Sponsored by:

Troy Hunt

Hi, I'm Troy Hunt, I write this blog, create courses for Pluralsight and am a Microsoft Regional Director and MVP who travels the world speaking at events and training technology professionals

696 posts

New Pluralsight Course: Bug Bounties for Companies

Try publishing something to the internet - anything - and see how it long it takes before something nasty is probing away at it. Brand new website, new domain and it's mere hours (if not minutes) before requests for wp-admin are in the logs. Yes, I know it's not a Wordpress site but that doesn't matter, the bots don't care. But that's just indiscriminate scanning, nothing personal; how about deliberate and concerted attacks more specifically designed to get into your things? As the value of what you have increases, so do the attacks and there's absolutely nothing you can do about it. There's a lot you can do in terms of defences, but nothing you can do to stop randoms...

Weekly Update 87

We're on a beach! It's the day after 3 pretty intense days of NDC conference and the day before Scott heads back to the UK so beach was an easy decision. The conference went fantastically well and, in all honesty, was the most enjoyable workshop I think I've done out of ~50 of them these last few years. NDC will be back on the Gold Coast next year, plus of course it will be in Oslo in a few weeks' time then Sydney in September where we'll both do it all again. This week, we talk a lot about EV certs. As I say in the video, neither of us have anything against commercial CAs or even EV certs per...

New Pluralsight Course: The Role of Shadow IT and How to Bring it out of the Darkness

It's a new Pluralsight course! Yes, I know I said that yesterday too, but this is a new new Pluralsight course and it's the second part in our series on Creating a Security-centric Culture. As I wrote there back in Jan, we're doing this course on a quarterly basis and putting it out in front of the paywall so in other words, it's free! It's also a combination of video and screencast which means you see a lot of this: As for the topic in the title, shadow IT has always been an interesting one and certainly something I spent a great deal of time dealing with in the corporate environment. A quick definition for those who may not be...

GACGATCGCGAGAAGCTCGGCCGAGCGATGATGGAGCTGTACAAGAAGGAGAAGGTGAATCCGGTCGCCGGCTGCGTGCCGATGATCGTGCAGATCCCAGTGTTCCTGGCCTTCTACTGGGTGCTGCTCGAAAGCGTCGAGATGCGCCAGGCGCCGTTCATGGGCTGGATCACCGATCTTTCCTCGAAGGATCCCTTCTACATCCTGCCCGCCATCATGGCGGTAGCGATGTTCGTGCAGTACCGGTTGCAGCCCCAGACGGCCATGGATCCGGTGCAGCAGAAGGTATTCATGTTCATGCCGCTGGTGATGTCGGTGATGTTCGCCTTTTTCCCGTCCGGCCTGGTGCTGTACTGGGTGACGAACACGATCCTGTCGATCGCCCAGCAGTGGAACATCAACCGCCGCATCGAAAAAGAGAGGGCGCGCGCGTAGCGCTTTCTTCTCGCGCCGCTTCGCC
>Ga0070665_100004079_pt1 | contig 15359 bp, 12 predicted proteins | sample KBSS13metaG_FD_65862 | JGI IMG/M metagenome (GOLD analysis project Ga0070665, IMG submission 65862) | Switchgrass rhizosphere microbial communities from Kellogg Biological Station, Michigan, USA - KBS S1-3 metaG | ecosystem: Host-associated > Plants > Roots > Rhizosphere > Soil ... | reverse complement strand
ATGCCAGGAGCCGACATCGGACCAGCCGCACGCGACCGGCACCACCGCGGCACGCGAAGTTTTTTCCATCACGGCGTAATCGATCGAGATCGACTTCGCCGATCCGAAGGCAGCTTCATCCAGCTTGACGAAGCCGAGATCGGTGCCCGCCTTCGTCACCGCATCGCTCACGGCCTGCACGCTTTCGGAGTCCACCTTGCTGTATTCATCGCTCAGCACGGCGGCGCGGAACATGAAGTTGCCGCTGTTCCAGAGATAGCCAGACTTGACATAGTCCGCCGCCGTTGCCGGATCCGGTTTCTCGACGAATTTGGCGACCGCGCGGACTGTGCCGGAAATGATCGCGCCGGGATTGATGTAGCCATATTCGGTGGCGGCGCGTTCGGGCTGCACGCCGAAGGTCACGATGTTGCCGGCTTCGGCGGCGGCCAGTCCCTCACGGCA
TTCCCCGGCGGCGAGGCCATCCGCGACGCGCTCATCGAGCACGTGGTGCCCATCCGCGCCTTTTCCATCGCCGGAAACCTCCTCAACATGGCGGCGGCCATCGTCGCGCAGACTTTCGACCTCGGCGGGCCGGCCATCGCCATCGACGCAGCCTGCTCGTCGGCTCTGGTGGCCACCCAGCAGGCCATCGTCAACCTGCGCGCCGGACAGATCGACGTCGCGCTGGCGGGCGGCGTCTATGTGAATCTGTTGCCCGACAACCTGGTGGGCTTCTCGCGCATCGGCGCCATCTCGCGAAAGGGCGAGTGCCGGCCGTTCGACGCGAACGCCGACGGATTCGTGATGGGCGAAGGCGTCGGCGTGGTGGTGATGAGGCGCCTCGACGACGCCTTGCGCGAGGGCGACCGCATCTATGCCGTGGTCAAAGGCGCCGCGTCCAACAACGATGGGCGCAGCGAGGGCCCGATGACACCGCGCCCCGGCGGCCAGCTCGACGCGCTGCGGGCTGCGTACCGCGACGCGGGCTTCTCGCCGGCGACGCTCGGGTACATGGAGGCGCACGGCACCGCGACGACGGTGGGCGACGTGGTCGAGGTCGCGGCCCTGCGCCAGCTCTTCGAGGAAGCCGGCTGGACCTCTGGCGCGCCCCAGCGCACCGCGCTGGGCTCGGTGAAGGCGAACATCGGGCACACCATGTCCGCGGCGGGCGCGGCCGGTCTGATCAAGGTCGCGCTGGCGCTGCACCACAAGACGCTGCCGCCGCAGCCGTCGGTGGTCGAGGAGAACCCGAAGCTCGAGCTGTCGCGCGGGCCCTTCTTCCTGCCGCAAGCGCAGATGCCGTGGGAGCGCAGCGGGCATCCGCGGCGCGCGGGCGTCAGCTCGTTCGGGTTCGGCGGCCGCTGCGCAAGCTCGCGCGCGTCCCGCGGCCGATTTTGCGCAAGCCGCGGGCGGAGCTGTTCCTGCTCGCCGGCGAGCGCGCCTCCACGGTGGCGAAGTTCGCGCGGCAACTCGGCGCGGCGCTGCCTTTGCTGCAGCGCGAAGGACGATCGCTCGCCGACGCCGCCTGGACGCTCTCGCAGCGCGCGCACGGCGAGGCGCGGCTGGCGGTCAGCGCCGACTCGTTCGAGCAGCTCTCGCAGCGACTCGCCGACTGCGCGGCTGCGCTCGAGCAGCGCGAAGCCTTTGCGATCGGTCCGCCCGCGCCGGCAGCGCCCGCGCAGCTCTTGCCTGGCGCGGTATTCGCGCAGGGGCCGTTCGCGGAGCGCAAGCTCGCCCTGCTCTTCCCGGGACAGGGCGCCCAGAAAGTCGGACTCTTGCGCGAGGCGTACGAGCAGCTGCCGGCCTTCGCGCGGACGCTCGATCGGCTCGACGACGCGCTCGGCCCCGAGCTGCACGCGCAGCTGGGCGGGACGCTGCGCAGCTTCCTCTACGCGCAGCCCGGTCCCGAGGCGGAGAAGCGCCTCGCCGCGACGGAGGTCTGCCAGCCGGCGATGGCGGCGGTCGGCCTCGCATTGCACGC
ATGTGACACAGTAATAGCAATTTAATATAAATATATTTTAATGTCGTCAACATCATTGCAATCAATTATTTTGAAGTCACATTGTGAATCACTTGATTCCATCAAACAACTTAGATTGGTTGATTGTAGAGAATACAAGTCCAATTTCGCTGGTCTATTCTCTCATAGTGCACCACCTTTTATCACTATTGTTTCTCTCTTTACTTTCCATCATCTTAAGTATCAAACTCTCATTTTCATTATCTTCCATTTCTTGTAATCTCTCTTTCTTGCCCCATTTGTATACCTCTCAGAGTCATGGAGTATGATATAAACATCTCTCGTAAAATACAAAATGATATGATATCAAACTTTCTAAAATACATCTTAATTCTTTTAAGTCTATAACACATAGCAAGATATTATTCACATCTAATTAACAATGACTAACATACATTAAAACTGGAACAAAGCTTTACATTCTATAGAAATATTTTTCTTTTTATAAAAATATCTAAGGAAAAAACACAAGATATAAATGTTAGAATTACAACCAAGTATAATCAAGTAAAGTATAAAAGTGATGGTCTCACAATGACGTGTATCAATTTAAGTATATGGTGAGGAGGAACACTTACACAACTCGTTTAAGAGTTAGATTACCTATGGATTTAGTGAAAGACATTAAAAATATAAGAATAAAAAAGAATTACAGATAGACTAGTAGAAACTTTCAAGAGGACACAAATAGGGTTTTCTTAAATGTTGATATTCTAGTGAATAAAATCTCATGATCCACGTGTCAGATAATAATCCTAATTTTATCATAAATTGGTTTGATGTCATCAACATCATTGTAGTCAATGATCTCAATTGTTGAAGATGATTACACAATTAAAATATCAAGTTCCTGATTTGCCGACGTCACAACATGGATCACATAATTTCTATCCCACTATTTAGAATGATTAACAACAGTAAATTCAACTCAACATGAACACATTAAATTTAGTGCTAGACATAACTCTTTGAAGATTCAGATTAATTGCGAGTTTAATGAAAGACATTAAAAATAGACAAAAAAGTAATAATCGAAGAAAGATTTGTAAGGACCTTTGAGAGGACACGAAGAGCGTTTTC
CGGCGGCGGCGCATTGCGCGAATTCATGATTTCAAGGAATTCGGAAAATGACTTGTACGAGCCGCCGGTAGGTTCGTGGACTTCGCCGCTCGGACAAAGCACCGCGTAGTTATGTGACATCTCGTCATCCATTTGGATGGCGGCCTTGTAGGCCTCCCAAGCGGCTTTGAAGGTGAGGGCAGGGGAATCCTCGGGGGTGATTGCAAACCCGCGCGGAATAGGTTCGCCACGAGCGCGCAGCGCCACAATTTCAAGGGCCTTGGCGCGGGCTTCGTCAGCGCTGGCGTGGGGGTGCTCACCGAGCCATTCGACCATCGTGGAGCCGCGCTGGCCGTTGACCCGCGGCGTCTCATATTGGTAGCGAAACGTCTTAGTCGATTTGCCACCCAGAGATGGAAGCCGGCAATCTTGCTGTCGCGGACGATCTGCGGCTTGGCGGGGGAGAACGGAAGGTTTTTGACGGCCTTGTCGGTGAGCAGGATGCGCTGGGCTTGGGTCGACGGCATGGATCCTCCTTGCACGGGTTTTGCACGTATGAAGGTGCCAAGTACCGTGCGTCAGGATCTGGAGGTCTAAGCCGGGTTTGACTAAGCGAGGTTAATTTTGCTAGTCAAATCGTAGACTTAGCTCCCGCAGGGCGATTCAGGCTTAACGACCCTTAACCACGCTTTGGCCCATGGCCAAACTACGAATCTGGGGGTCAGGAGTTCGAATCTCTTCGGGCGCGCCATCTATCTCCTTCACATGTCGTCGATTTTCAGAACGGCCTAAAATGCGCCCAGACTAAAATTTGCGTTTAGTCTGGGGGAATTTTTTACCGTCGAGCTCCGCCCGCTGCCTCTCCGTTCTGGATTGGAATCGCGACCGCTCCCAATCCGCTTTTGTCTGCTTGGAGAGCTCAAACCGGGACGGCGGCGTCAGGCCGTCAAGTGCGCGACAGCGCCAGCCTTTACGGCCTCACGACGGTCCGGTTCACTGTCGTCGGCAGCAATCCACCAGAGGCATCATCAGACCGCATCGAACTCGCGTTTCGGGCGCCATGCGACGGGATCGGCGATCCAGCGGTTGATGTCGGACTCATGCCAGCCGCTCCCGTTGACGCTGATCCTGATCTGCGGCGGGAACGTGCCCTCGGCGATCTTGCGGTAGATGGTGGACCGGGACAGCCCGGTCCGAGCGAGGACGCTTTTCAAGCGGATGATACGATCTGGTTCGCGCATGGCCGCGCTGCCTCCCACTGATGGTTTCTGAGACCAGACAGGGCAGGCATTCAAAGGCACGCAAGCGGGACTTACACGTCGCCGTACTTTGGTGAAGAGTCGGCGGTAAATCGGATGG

New Pluralsight Course: OWASP Top 10, 2017

Just a tad over 5 years ago, I released my first ever Pluralsight course - OWASP Top 10 Web Application Security Risks for ASP.NET. More than 32k people have listened to more than 78k hours of content in this course making it not just the most popular course I've ever released, but also keeping it as my most popular in the library even today by a long way. Developers have a huge appetite for OWASP content and I'm very happy to now give them even more Top 10 goodness in the course I'm announcing here - Play by Play: OWASP Top 10 2017. This time, I've teamed up with Andrew van der Stock who was an integral part of...

Weekly Update 86

This week, Scott Helme is getting bitten by Aussie critters whilst working from a desert island. He's here on the Gold Coast for the NDC Security event next week so I thought we'd record the update together so we grabbed a couple of cold ones, wandered down to the backyard and recorded there. We cover off a bunch of bits and pieces related to things we're working on together (workshops and Report URI) as well as some (mostly) commonly held views about HTTPS, EV certs and visual indicators. Oh - and I forgot to mention killing off the non-anonymous endpoints for Pwned Passwords last week so that's in here this week too. Hope you enjoy the banter with Scott, he's...